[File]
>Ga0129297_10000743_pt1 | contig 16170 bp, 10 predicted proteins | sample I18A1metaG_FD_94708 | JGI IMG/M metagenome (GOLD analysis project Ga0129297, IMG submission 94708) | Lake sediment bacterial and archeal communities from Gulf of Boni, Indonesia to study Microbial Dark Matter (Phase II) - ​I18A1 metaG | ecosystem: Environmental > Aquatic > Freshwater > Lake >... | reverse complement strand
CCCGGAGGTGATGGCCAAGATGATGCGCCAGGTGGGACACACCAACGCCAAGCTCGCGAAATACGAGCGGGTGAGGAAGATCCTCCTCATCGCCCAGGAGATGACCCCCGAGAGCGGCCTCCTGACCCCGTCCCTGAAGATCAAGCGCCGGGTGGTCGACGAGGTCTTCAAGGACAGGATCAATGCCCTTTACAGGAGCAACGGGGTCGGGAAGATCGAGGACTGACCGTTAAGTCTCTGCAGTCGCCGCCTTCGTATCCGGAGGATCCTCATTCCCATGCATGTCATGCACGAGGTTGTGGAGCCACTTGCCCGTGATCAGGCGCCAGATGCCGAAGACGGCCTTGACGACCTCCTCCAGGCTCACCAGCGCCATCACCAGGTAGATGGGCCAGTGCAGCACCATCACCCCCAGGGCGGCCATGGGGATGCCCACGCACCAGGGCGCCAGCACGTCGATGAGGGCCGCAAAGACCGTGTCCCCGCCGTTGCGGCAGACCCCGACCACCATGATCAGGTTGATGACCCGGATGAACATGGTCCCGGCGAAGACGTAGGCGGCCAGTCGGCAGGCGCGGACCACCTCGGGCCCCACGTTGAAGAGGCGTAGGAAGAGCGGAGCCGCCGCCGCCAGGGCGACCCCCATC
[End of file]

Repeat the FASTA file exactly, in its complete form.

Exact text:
>Ga0129297_10000743_pt1 | contig 16170 bp, 10 predicted proteins | sample I18A1metaG_FD_94708 | JGI IMG/M metagenome (GOLD analysis project Ga0129297, IMG submission 94708) | Lake sediment bacterial and archeal communities from Gulf of Boni, Indonesia to study Microbial Dark Matter (Phase II) - ​I18A1 metaG | ecosystem: Environmental > Aquatic > Freshwater > Lake >... | reverse complement strand
CCCGGAGGTGATGGCCAAGATGATGCGCCAGGTGGGACACACCAACGCCAAGCTCGCGAAATACGAGCGGGTGAGGAAGATCCTCCTCATCGCCCAGGAGATGACCCCCGAGAGCGGCCTCCTGACCCCGTCCCTGAAGATCAAGCGCCGGGTGGTCGACGAGGTCTTCAAGGACAGGATCAATGCCCTTTACAGGAGCAACGGGGTCGGGAAGATCGAGGACTGACCGTTAAGTCTCTGCAGTCGCCGCCTTCGTATCCGGAGGATCCTCATTCCCATGCATGTCATGCACGAGGTTGTGGAGCCACTTGCCCGTGATCAGGCGCCAGATGCCGAAGACGGCCTTGACGACCTCCTCCAGGCTCACCAGCGCCATCACCAGGTAGATGGGCCAGTGCAGCACCATCACCCCCAGGGCGGCCATGGGGATGCCCACGCACCAGGGCGCCAGCACGTCGATGAGGGCCGCAAAGACCGTGTCCCCGCCGTTGCGGCAGACCCCGACCACCATGATCAGGTTGATGACCCGGATGAACATGGTCCCGGCGAAGACGTAGGCGGCCAGTCGGCAGGCGCGGACCACCTCGGGCCCCACGTTGAAGAGGCGTAGGAAGAGCGGAGCCGCCGCCGCCAGGGCGACCCCCATC